The current hope is for the December 19 Electoral College vote to put Hillary Clinton into the White House. That would require breaking with some two centuries of practice, moving against the will of the voters as expressed through the current system, and destroying the orderly transfer of power that marks a democracy. A divided America will become more divided, perhaps past the point of healing.

But if Trump prevails in the Electoral College, what next? There is no constitutional provision for a second election. Bomb Moscow? Keep Barack Obama in power? Dispatch a lynch mob to Trump Tower?

Of course not. Instead, America will face the challenges of a complex world with a delegitimized president, under the shadow of conspiracy theories, accusations, hearings, and possibly threats of impeachment. Every decision President Trump makes, as with his every cabinet choice now, will be weighed against the accusations. America’s Russia policy (in Europe, the Middle East, Asia) will be held hostage to rumors and leaks.

The differences between the Bush-Gore election in 2000 and now are significant. The post-election fight then was between two candidates to decide a winner. Trump is the president-elect, and the process, whatever it is, seeks to overturn, not decide, that result. And the Bush-Gore struggle took place in open court, not via leaks and classified documents.

There is also the argument—basically a variation of “if you have nothing to hide, you have nothing to fear”—that Americans should be willing to submit to post-election recounts and investigations, themselves often inconclusive or subject to another round of questions, to “prove” nothing went amiss. But there is danger in mistaking a potential body blow to the electoral process for benign verification. It would be a level of verification, of course, unprecedented in our history of 58 presidential elections.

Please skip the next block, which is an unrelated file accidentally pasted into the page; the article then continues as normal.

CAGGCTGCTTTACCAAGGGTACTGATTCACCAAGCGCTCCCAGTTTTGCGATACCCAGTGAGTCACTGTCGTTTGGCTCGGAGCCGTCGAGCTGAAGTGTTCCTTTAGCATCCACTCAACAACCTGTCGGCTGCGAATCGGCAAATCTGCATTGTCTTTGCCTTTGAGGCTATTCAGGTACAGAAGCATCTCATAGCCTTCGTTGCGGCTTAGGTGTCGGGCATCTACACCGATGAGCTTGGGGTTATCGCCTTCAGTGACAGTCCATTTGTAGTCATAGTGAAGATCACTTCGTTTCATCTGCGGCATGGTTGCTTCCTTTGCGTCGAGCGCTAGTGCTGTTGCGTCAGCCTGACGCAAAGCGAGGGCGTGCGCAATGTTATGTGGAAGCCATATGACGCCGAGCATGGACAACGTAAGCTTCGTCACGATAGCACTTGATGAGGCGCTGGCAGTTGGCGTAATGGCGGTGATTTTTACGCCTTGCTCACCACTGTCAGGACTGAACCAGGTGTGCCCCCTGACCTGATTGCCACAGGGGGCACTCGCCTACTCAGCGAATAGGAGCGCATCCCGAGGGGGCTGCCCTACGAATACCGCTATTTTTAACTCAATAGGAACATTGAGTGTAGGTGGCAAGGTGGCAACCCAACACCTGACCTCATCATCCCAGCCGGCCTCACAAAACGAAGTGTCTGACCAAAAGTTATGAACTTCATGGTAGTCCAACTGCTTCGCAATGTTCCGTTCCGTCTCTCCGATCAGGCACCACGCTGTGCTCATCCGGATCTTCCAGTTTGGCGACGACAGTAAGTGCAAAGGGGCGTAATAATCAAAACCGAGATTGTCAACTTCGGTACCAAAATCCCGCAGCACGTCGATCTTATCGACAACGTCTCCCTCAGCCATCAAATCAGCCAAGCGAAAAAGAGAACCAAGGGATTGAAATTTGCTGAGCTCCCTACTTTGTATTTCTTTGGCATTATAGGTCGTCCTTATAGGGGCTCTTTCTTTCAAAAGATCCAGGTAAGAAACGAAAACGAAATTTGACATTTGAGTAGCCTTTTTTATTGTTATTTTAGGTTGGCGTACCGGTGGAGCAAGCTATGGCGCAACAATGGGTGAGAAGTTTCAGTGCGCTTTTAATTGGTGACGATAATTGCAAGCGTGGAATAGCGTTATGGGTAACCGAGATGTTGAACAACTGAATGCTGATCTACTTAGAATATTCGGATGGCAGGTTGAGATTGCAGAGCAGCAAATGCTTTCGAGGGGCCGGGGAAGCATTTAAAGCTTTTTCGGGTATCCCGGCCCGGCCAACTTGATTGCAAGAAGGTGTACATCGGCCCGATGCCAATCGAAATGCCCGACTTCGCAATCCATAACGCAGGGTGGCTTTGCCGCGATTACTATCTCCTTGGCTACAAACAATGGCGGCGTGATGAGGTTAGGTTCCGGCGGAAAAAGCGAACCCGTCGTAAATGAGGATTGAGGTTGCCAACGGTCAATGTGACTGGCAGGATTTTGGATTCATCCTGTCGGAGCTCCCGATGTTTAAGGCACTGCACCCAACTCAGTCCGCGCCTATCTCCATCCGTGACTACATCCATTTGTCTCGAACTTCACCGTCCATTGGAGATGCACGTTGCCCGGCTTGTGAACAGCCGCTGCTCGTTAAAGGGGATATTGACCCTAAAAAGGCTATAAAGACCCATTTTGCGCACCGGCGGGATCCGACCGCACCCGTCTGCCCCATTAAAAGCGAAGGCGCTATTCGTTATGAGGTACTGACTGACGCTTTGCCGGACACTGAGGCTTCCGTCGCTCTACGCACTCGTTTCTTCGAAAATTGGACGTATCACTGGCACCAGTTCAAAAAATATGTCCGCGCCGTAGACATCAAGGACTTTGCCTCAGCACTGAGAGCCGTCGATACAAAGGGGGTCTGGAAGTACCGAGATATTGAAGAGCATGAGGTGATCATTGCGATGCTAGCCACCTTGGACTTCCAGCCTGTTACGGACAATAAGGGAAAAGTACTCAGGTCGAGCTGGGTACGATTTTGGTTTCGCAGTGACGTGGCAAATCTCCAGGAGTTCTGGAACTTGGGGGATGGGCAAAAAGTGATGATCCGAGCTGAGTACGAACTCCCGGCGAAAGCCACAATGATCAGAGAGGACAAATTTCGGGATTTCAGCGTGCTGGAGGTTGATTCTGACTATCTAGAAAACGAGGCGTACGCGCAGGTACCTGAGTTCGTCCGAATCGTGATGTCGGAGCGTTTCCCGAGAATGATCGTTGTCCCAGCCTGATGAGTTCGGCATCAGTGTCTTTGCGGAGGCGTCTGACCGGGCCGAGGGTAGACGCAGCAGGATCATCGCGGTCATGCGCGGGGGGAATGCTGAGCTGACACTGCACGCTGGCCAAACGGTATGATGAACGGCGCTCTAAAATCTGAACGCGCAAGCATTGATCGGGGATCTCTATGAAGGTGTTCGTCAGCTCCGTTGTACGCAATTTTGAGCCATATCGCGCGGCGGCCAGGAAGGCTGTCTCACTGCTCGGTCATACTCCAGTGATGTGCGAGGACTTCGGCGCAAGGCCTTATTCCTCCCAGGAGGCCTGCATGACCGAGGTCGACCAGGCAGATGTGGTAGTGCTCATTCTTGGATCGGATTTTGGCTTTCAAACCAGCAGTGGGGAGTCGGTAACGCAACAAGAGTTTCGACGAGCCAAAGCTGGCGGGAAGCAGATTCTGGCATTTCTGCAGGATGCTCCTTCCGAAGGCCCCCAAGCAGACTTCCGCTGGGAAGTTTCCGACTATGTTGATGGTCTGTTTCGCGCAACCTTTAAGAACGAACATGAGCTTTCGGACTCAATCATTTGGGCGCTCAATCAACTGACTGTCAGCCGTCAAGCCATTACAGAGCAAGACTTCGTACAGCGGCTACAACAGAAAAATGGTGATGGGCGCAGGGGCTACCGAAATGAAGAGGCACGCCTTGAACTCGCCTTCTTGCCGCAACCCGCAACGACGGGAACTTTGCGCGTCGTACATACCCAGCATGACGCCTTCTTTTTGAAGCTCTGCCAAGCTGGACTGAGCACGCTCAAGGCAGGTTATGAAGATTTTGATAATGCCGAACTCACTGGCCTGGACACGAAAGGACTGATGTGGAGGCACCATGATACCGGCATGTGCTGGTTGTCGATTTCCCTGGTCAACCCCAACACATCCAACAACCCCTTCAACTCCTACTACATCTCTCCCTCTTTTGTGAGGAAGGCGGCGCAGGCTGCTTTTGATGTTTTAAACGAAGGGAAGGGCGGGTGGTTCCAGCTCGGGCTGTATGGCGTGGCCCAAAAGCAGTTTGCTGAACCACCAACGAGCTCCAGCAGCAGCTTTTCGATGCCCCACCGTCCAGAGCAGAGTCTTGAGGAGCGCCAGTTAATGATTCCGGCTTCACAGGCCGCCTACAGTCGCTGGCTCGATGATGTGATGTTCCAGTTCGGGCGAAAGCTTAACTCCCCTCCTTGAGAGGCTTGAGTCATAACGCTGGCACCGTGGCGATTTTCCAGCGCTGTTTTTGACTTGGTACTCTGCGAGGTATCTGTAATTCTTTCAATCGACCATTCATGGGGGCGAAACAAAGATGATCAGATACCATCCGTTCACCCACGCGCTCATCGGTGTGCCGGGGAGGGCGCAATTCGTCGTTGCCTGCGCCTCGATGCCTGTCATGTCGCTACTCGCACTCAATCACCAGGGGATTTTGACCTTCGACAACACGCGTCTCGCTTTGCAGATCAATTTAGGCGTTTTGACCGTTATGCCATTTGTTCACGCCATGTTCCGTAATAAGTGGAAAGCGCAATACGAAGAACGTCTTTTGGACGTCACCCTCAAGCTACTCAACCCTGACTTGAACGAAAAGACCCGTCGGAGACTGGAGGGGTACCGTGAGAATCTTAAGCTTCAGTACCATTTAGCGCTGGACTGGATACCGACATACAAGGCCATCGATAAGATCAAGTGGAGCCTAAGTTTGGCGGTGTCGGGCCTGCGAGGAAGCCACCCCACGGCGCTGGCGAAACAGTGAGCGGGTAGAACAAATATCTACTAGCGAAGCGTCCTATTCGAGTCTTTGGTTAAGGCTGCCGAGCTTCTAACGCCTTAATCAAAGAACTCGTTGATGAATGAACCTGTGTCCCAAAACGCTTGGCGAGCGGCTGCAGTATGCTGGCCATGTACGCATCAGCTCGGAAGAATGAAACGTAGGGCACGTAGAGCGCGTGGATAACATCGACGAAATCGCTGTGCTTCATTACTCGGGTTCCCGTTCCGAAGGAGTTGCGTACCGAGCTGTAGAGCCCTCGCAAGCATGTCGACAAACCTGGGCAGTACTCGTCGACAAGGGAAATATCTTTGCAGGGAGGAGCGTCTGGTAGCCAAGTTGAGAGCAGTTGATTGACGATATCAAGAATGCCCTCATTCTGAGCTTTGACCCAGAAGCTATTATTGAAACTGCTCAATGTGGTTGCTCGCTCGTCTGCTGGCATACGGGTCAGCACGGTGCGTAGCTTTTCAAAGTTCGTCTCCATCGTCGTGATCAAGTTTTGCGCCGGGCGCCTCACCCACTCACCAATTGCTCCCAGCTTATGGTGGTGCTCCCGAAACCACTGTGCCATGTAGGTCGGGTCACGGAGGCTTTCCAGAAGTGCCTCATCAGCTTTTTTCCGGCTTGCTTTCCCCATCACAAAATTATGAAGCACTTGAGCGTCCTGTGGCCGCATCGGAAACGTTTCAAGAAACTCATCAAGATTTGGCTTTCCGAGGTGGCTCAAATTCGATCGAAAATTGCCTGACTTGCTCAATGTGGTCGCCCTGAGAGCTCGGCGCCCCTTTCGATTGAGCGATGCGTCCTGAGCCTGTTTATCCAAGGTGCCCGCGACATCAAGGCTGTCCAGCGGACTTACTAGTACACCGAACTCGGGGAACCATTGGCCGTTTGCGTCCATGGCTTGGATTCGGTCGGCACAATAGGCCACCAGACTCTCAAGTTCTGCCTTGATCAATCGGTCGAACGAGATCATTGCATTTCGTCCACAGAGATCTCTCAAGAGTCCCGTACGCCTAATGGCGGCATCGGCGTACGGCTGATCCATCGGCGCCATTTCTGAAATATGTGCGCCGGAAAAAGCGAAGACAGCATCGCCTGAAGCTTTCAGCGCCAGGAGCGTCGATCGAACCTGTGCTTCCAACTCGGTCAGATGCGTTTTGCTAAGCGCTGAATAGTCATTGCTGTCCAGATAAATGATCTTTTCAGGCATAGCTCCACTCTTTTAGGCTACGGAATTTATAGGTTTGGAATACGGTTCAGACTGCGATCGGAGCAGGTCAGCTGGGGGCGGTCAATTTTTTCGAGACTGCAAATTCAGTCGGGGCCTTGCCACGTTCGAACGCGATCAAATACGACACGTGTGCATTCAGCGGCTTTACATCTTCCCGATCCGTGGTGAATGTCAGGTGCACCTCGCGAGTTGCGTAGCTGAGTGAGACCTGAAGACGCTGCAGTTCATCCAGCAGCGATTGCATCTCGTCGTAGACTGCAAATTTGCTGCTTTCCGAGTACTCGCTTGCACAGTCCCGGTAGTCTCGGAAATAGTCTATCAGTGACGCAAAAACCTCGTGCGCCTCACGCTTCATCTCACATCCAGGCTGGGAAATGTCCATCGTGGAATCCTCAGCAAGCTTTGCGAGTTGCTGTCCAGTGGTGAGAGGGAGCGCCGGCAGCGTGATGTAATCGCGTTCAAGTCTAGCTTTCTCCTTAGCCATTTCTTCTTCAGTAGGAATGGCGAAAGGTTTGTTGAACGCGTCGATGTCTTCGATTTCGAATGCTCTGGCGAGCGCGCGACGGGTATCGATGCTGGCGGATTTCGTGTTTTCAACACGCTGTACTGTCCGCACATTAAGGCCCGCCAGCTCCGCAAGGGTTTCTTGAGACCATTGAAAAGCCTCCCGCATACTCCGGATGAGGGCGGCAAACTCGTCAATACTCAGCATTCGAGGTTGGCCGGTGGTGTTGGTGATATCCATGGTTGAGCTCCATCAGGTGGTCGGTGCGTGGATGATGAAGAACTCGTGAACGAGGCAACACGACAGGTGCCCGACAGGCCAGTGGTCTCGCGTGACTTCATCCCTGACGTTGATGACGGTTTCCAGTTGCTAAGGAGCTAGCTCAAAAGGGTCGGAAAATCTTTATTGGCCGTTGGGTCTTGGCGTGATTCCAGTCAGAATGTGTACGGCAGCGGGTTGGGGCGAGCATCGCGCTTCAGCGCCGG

An additional danger is the McCarthy-esque conflating of opposition to these efforts with a lack of patriotism, or even with support for America’s enemies. To remain skeptical is to stand against the United States. To question the Central Intelligence Agency is to disrespect our intelligence professionals. Journalists who do not support the accusations are said to be either active Russian agents of influence or “useful idiots” too dumb to know they are being manipulated. The former acting director of the CIA said Russia’s actions were “the political equivalent of 9/11” and implored Americans to act.

The most dangerous parts of all this, however, regardless of outcome, will be felt long past Trump’s tenure.

Democrats and Republicans will have four years to consider how this process of delegitimizing a president-elect could work more effectively next time. The people who support extra-constitutional steps now because of Donald Trump will find those same steps available to use against a candidate they favor. Voting can become only a preliminary gesture, with the real struggle starting after the election itself. Once you let the genie of trying to overturn an election loose, you won’t be able to stop it next time.

Peter Van Buren, a 24-year State Department veteran, is the author of We Meant Well: How I Helped Lose the Battle for the Hearts and Minds of the Iraqi People. His next book is Hooper’s War: A Novel of WWII Japan.